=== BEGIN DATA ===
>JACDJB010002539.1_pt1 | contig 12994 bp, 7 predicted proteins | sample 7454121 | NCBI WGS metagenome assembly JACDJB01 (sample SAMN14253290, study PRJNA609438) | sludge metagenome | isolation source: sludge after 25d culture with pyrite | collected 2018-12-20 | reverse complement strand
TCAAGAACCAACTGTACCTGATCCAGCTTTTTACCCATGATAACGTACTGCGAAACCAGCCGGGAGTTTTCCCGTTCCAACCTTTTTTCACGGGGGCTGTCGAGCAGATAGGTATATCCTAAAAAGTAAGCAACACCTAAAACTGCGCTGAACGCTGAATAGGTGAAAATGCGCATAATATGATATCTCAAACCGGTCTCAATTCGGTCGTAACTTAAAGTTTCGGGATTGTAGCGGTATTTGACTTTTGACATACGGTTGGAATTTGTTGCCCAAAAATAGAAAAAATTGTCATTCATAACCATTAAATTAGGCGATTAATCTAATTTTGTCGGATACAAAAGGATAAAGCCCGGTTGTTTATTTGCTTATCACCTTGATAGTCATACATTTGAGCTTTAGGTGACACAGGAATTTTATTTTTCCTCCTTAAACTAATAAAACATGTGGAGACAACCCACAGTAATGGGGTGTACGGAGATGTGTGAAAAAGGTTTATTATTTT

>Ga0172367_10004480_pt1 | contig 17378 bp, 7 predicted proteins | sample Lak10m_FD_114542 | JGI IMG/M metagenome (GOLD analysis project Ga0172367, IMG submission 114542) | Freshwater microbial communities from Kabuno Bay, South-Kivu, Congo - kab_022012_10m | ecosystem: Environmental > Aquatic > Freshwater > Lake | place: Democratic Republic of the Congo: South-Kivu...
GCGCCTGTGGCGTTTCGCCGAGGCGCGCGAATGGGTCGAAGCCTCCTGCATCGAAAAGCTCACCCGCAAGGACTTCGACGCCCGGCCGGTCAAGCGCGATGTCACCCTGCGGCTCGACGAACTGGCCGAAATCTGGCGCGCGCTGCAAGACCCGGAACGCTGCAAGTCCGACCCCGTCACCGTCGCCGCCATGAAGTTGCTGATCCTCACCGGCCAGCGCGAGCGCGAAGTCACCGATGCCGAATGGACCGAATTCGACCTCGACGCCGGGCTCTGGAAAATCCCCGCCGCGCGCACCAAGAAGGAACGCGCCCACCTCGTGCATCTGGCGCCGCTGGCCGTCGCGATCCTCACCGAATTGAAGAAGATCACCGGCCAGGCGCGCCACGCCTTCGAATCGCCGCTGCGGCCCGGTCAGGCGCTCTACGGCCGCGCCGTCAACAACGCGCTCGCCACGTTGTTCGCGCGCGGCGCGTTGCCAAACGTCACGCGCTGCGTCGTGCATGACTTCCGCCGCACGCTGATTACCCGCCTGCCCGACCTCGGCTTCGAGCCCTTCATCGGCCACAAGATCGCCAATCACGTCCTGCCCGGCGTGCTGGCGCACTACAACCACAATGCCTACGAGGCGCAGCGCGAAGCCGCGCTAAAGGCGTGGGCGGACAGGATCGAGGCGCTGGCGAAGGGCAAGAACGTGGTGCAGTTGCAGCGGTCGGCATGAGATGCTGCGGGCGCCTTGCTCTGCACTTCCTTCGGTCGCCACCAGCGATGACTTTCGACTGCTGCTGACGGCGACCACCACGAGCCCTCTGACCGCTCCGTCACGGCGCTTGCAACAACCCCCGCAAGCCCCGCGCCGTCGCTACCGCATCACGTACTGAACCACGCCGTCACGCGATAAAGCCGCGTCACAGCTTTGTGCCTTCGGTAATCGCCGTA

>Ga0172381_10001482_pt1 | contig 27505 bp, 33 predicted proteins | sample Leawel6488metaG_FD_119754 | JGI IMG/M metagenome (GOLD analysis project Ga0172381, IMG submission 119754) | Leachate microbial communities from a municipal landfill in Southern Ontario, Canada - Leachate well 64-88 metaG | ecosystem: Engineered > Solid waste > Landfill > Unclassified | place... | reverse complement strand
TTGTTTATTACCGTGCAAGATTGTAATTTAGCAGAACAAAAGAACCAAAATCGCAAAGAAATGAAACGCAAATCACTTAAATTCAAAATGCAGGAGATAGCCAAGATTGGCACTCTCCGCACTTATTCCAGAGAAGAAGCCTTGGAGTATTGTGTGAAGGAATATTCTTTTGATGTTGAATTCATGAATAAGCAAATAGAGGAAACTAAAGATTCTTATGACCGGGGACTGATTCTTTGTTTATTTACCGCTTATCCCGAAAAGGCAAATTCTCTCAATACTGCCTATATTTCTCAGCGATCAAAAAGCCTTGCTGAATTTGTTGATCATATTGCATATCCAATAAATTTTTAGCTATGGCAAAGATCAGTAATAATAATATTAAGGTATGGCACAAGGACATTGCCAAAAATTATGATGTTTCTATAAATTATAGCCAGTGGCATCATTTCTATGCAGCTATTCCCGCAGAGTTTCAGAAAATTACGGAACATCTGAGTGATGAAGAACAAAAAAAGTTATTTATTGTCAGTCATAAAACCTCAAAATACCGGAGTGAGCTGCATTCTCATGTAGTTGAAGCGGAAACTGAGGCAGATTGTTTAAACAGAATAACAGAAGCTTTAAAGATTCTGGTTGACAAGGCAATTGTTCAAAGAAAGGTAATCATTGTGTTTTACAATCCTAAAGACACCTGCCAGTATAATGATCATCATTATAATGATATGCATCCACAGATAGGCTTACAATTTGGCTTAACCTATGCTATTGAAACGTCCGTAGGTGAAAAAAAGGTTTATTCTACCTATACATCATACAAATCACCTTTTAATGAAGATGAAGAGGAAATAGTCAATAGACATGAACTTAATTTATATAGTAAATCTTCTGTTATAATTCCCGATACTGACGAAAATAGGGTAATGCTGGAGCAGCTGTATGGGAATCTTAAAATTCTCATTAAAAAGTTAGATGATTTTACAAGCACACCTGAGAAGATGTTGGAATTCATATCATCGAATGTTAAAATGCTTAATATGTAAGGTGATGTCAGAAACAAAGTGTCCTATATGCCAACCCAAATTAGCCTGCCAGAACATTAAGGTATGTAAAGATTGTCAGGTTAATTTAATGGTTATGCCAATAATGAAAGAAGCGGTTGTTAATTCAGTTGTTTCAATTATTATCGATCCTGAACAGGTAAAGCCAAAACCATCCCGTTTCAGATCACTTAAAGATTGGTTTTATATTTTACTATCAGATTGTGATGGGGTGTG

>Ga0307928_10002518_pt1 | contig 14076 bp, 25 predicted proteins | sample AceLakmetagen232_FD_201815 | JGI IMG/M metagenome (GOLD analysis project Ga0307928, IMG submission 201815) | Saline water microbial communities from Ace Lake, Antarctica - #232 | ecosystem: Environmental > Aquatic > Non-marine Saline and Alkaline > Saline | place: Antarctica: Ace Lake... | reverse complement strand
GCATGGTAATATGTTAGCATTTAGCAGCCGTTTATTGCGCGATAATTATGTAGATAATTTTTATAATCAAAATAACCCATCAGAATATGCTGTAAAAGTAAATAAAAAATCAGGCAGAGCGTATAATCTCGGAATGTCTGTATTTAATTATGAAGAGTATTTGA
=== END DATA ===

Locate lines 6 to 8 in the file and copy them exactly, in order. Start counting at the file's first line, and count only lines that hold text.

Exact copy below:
TTGTTTATTACCGTGCAAGATTGTAATTTAGCAGAACAAAAGAACCAAAATCGCAAAGAAATGAAACGCAAATCACTTAAATTCAAAATGCAGGAGATAGCCAAGATTGGCACTCTCCGCACTTATTCCAGAGAAGAAGCCTTGGAGTATTGTGTGAAGGAATATTCTTTTGATGTTGAATTCATGAATAAGCAAATAGAGGAAACTAAAGATTCTTATGACCGGGGACTGATTCTTTGTTTATTTACCGCTTATCCCGAAAAGGCAAATTCTCTCAATACTGCCTATATTTCTCAGCGATCAAAAAGCCTTGCTGAATTTGTTGATCATATTGCATATCCAATAAATTTTTAGCTATGGCAAAGATCAGTAATAATAATATTAAGGTATGGCACAAGGACATTGCCAAAAATTATGATGTTTCTATAAATTATAGCCAGTGGCATCATTTCTATGCAGCTATTCCCGCAGAGTTTCAGAAAATTACGGAACATCTGAGTGATGAAGAACAAAAAAAGTTATTTATTGTCAGTCATAAAACCTCAAAATACCGGAGTGAGCTGCATTCTCATGTAGTTGAAGCGGAAACTGAGGCAGATTGTTTAAACAGAATAACAGAAGCTTTAAAGATTCTGGTTGACAAGGCAATTGTTCAAAGAAAGGTAATCATTGTGTTTTACAATCCTAAAGACACCTGCCAGTATAATGATCATCATTATAATGATATGCATCCACAGATAGGCTTACAATTTGGCTTAACCTATGCTATTGAAACGTCCGTAGGTGAAAAAAAGGTTTATTCTACCTATACATCATACAAATCACCTTTTAATGAAGATGAAGAGGAAATAGTCAATAGACATGAACTTAATTTATATAGTAAATCTTCTGTTATAATTCCCGATACTGACGAAAATAGGGTAATGCTGGAGCAGCTGTATGGGAATCTTAAAATTCTCATTAAAAAGTTAGATGATTTTACAAGCACACCTGAGAAGATGTTGGAATTCATATCATCGAATGTTAAAATGCTTAATATGTAAGGTGATGTCAGAAACAAAGTGTCCTATATGCCAACCCAAATTAGCCTGCCAGAACATTAAGGTATGTAAAGATTGTCAGGTTAATTTAATGGTTATGCCAATAATGAAAGAAGCGGTTGTTAATTCAGTTGTTTCAATTATTATCGATCCTGAACAGGTAAAGCCAAAACCATCCCGTTTCAGATCACTTAAAGATTGGTTTTATATTTTACTATCAGATTGTGATGGGGTGTG

>Ga0307928_10002518_pt1 | contig 14076 bp, 25 predicted proteins | sample AceLakmetagen232_FD_201815 | JGI IMG/M metagenome (GOLD analysis project Ga0307928, IMG submission 201815) | Saline water microbial communities from Ace Lake, Antarctica - #232 | ecosystem: Environmental > Aquatic > Non-marine Saline and Alkaline > Saline | place: Antarctica: Ace Lake... | reverse complement strand
GCATGGTAATATGTTAGCATTTAGCAGCCGTTTATTGCGCGATAATTATGTAGATAATTTTTATAATCAAAATAACCCATCAGAATATGCTGTAAAAGTAAATAAAAAATCAGGCAGAGCGTATAATCTCGGAATGTCTGTATTTAATTATGAAGAGTATTTGA